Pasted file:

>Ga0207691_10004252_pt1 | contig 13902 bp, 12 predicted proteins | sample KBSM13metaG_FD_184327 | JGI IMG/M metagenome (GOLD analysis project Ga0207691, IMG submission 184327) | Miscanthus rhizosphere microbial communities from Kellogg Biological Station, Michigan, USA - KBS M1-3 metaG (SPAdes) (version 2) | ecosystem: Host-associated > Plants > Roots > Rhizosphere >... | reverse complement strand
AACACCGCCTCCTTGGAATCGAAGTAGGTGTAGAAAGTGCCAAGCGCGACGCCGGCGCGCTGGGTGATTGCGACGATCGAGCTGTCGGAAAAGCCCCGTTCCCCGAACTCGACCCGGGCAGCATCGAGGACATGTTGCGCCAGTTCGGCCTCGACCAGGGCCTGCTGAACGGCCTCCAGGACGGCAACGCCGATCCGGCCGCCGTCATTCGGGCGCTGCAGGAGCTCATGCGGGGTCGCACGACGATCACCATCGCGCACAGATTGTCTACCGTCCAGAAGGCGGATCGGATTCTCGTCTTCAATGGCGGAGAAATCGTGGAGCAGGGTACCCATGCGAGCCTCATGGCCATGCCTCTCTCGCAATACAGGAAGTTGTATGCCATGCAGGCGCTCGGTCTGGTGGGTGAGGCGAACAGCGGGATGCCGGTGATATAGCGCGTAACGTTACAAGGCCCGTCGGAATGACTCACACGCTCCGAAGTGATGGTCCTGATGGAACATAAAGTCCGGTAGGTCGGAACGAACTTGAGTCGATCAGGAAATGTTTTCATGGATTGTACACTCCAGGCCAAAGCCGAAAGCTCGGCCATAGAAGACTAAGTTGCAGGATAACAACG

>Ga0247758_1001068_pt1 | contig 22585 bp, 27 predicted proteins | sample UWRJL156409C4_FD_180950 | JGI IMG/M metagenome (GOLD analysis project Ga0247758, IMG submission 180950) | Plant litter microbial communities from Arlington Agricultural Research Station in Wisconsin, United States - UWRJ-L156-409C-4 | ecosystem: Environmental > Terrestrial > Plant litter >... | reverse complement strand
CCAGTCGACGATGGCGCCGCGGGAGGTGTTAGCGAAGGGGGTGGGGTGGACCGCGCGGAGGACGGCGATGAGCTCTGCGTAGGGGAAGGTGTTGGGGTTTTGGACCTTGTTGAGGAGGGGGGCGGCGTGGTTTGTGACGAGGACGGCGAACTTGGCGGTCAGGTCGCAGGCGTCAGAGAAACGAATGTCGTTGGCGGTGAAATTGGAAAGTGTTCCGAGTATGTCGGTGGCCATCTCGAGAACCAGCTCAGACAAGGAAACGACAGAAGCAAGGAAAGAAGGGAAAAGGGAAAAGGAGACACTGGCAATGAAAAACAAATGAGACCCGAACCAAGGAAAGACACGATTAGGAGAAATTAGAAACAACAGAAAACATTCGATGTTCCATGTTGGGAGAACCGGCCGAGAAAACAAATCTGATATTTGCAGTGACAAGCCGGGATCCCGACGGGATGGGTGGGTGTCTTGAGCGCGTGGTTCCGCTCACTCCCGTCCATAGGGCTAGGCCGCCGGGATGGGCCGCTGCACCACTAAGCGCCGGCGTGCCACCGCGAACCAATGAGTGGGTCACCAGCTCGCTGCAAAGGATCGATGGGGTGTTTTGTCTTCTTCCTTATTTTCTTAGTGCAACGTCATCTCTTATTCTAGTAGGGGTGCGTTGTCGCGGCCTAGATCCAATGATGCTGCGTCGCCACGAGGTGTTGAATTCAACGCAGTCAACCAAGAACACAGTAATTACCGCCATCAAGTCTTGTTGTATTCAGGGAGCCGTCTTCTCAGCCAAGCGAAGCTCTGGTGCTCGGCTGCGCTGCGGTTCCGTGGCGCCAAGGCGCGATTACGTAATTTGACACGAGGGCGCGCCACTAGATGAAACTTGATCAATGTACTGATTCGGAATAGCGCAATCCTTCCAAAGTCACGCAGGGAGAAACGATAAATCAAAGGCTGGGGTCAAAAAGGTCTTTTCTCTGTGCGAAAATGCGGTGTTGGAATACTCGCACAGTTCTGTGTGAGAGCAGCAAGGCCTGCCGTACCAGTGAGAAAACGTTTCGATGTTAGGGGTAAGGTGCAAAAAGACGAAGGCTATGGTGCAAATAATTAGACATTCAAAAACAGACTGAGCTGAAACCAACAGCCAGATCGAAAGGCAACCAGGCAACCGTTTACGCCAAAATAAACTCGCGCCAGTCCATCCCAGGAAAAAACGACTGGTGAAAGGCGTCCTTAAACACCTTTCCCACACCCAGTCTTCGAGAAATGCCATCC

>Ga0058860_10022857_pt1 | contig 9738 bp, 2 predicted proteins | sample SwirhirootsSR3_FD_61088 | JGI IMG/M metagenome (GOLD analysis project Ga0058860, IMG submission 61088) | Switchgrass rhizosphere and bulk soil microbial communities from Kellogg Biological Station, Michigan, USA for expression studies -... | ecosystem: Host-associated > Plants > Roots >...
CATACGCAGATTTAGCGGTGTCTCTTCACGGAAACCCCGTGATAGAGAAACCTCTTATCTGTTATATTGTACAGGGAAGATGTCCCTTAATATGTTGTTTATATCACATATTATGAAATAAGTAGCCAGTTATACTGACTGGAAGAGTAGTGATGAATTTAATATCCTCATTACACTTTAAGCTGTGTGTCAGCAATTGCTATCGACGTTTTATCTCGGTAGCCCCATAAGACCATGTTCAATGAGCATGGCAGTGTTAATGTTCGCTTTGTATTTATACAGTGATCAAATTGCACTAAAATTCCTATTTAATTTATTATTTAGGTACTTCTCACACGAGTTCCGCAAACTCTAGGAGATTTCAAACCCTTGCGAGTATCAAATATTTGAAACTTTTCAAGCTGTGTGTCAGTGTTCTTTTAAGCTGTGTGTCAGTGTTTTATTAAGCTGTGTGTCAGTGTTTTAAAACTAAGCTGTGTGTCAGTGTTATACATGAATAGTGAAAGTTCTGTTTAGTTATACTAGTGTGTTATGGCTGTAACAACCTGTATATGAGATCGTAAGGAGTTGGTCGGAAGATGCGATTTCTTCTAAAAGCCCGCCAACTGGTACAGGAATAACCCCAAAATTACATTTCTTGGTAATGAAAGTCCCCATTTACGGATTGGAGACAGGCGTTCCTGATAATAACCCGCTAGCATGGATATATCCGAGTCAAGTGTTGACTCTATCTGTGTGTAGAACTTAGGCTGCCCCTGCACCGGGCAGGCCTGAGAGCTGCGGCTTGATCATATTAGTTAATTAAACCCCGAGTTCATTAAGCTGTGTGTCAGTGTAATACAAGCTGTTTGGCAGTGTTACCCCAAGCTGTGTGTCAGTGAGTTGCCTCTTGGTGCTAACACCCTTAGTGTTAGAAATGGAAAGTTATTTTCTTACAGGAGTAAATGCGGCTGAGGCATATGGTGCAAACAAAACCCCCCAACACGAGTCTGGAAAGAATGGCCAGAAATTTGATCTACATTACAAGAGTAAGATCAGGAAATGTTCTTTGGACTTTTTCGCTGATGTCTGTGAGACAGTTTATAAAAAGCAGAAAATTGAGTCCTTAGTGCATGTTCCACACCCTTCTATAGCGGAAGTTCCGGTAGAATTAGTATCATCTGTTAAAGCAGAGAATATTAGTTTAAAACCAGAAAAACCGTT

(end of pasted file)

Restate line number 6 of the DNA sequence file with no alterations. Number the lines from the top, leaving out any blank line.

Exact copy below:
CATACGCAGATTTAGCGGTGTCTCTTCACGGAAACCCCGTGATAGAGAAACCTCTTATCTGTTATATTGTACAGGGAAGATGTCCCTTAATATGTTGTTTATATCACATATTATGAAATAAGTAGCCAGTTATACTGACTGGAAGAGTAGTGATGAATTTAATATCCTCATTACACTTTAAGCTGTGTGTCAGCAATTGCTATCGACGTTTTATCTCGGTAGCCCCATAAGACCATGTTCAATGAGCATGGCAGTGTTAATGTTCGCTTTGTATTTATACAGTGATCAAATTGCACTAAAATTCCTATTTAATTTATTATTTAGGTACTTCTCACACGAGTTCCGCAAACTCTAGGAGATTTCAAACCCTTGCGAGTATCAAATATTTGAAACTTTTCAAGCTGTGTGTCAGTGTTCTTTTAAGCTGTGTGTCAGTGTTTTATTAAGCTGTGTGTCAGTGTTTTAAAACTAAGCTGTGTGTCAGTGTTATACATGAATAGTGAAAGTTCTGTTTAGTTATACTAGTGTGTTATGGCTGTAACAACCTGTATATGAGATCGTAAGGAGTTGGTCGGAAGATGCGATTTCTTCTAAAAGCCCGCCAACTGGTACAGGAATAACCCCAAAATTACATTTCTTGGTAATGAAAGTCCCCATTTACGGATTGGAGACAGGCGTTCCTGATAATAACCCGCTAGCATGGATATATCCGAGTCAAGTGTTGACTCTATCTGTGTGTAGAACTTAGGCTGCCCCTGCACCGGGCAGGCCTGAGAGCTGCGGCTTGATCATATTAGTTAATTAAACCCCGAGTTCATTAAGCTGTGTGTCAGTGTAATACAAGCTGTTTGGCAGTGTTACCCCAAGCTGTGTGTCAGTGAGTTGCCTCTTGGTGCTAACACCCTTAGTGTTAGAAATGGAAAGTTATTTTCTTACAGGAGTAAATGCGGCTGAGGCATATGGTGCAAACAAAACCCCCCAACACGAGTCTGGAAAGAATGGCCAGAAATTTGATCTACATTACAAGAGTAAGATCAGGAAATGTTCTTTGGACTTTTTCGCTGATGTCTGTGAGACAGTTTATAAAAAGCAGAAAATTGAGTCCTTAGTGCATGTTCCACACCCTTCTATAGCGGAAGTTCCGGTAGAATTAGTATCATCTGTTAAAGCAGAGAATATTAGTTTAAAACCAGAAAAACCGTT